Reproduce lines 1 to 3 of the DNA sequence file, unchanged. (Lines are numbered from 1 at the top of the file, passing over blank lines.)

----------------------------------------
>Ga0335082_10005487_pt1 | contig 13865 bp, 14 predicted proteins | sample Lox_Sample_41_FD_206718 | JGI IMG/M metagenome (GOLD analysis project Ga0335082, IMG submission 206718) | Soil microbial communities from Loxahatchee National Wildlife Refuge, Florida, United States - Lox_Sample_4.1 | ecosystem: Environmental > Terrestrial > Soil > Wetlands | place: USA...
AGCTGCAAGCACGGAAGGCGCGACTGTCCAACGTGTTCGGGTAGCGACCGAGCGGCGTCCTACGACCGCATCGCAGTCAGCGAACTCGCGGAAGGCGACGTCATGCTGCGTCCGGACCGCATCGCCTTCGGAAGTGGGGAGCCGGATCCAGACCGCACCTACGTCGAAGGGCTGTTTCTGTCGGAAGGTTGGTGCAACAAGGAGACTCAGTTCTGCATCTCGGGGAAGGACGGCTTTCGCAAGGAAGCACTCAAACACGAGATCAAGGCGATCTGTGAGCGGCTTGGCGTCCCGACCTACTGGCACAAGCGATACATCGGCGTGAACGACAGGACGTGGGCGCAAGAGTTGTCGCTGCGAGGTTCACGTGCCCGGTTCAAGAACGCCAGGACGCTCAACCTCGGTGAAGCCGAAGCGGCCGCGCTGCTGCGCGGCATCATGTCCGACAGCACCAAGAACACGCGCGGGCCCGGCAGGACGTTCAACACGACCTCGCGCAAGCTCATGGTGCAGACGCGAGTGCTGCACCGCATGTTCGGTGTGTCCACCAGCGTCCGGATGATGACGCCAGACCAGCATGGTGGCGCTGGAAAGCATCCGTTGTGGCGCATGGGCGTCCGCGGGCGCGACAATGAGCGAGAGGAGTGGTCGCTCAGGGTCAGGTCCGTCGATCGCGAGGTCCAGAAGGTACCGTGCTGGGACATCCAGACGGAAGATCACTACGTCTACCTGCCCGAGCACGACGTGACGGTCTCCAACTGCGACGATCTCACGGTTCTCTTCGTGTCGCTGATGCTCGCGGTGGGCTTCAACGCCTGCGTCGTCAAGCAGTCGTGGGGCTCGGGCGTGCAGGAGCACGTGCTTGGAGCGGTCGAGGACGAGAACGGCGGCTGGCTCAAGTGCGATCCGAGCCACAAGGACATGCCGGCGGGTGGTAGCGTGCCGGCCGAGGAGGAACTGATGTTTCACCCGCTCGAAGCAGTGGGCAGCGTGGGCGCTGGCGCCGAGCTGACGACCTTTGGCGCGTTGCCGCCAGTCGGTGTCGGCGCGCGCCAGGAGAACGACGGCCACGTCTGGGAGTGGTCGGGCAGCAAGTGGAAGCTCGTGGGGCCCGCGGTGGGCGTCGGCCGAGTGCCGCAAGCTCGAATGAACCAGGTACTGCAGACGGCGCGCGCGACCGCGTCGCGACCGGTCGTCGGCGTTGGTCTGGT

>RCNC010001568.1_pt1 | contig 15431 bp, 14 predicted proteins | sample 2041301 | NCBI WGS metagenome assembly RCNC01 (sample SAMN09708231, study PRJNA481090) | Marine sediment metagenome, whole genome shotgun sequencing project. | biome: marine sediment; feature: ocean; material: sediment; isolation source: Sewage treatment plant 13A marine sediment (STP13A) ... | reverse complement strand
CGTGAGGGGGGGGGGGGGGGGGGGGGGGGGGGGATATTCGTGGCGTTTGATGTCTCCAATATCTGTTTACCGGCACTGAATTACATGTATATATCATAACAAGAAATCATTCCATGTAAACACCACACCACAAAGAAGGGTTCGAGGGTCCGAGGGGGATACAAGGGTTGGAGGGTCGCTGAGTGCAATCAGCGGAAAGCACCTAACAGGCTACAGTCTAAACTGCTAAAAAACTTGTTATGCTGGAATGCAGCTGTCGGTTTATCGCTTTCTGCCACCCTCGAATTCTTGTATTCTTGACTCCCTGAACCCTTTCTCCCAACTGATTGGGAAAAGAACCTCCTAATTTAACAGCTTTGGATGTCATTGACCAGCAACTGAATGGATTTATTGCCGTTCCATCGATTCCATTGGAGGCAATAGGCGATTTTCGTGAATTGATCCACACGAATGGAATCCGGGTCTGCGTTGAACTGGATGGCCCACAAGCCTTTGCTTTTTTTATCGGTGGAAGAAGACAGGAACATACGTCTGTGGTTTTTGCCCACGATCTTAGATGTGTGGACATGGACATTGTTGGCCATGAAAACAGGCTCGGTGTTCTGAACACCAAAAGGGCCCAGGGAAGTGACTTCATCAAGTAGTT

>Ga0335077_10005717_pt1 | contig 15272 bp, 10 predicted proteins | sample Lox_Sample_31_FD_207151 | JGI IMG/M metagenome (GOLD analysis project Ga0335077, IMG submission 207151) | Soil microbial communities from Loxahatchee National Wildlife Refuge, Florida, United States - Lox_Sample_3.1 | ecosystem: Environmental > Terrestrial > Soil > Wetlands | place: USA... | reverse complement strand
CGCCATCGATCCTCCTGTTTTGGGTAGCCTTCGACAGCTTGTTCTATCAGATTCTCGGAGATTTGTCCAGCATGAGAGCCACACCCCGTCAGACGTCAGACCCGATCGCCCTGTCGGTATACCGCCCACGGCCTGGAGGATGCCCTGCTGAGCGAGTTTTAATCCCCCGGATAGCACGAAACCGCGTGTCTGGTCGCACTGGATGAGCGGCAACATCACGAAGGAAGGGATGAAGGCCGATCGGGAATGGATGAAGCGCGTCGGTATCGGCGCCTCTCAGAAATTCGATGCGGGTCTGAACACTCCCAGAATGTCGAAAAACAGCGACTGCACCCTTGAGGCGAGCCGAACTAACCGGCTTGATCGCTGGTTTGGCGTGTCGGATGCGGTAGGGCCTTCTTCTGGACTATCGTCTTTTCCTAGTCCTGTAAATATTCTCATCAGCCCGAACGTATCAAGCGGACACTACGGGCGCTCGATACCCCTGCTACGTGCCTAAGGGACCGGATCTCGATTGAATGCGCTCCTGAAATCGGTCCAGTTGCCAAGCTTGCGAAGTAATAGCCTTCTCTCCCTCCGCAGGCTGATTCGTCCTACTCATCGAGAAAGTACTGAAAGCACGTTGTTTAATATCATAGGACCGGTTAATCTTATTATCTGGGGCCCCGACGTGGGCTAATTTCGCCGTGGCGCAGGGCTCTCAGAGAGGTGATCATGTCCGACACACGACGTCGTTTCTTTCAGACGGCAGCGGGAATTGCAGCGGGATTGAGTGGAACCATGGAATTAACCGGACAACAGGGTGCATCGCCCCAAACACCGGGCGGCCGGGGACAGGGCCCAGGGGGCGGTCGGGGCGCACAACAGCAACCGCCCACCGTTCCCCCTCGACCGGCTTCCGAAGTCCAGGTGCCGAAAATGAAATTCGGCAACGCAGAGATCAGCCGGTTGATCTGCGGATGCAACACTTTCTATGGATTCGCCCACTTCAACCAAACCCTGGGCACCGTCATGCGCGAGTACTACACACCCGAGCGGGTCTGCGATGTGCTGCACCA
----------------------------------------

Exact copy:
>Ga0335082_10005487_pt1 | contig 13865 bp, 14 predicted proteins | sample Lox_Sample_41_FD_206718 | JGI IMG/M metagenome (GOLD analysis project Ga0335082, IMG submission 206718) | Soil microbial communities from Loxahatchee National Wildlife Refuge, Florida, United States - Lox_Sample_4.1 | ecosystem: Environmental > Terrestrial > Soil > Wetlands | place: USA...
AGCTGCAAGCACGGAAGGCGCGACTGTCCAACGTGTTCGGGTAGCGACCGAGCGGCGTCCTACGACCGCATCGCAGTCAGCGAACTCGCGGAAGGCGACGTCATGCTGCGTCCGGACCGCATCGCCTTCGGAAGTGGGGAGCCGGATCCAGACCGCACCTACGTCGAAGGGCTGTTTCTGTCGGAAGGTTGGTGCAACAAGGAGACTCAGTTCTGCATCTCGGGGAAGGACGGCTTTCGCAAGGAAGCACTCAAACACGAGATCAAGGCGATCTGTGAGCGGCTTGGCGTCCCGACCTACTGGCACAAGCGATACATCGGCGTGAACGACAGGACGTGGGCGCAAGAGTTGTCGCTGCGAGGTTCACGTGCCCGGTTCAAGAACGCCAGGACGCTCAACCTCGGTGAAGCCGAAGCGGCCGCGCTGCTGCGCGGCATCATGTCCGACAGCACCAAGAACACGCGCGGGCCCGGCAGGACGTTCAACACGACCTCGCGCAAGCTCATGGTGCAGACGCGAGTGCTGCACCGCATGTTCGGTGTGTCCACCAGCGTCCGGATGATGACGCCAGACCAGCATGGTGGCGCTGGAAAGCATCCGTTGTGGCGCATGGGCGTCCGCGGGCGCGACAATGAGCGAGAGGAGTGGTCGCTCAGGGTCAGGTCCGTCGATCGCGAGGTCCAGAAGGTACCGTGCTGGGACATCCAGACGGAAGATCACTACGTCTACCTGCCCGAGCACGACGTGACGGTCTCCAACTGCGACGATCTCACGGTTCTCTTCGTGTCGCTGATGCTCGCGGTGGGCTTCAACGCCTGCGTCGTCAAGCAGTCGTGGGGCTCGGGCGTGCAGGAGCACGTGCTTGGAGCGGTCGAGGACGAGAACGGCGGCTGGCTCAAGTGCGATCCGAGCCACAAGGACATGCCGGCGGGTGGTAGCGTGCCGGCCGAGGAGGAACTGATGTTTCACCCGCTCGAAGCAGTGGGCAGCGTGGGCGCTGGCGCCGAGCTGACGACCTTTGGCGCGTTGCCGCCAGTCGGTGTCGGCGCGCGCCAGGAGAACGACGGCCACGTCTGGGAGTGGTCGGGCAGCAAGTGGAAGCTCGTGGGGCCCGCGGTGGGCGTCGGCCGAGTGCCGCAAGCTCGAATGAACCAGGTACTGCAGACGGCGCGCGCGACCGCGTCGCGACCGGTCGTCGGCGTTGGTCTGGT

>RCNC010001568.1_pt1 | contig 15431 bp, 14 predicted proteins | sample 2041301 | NCBI WGS metagenome assembly RCNC01 (sample SAMN09708231, study PRJNA481090) | Marine sediment metagenome, whole genome shotgun sequencing project. | biome: marine sediment; feature: ocean; material: sediment; isolation source: Sewage treatment plant 13A marine sediment (STP13A) ... | reverse complement strand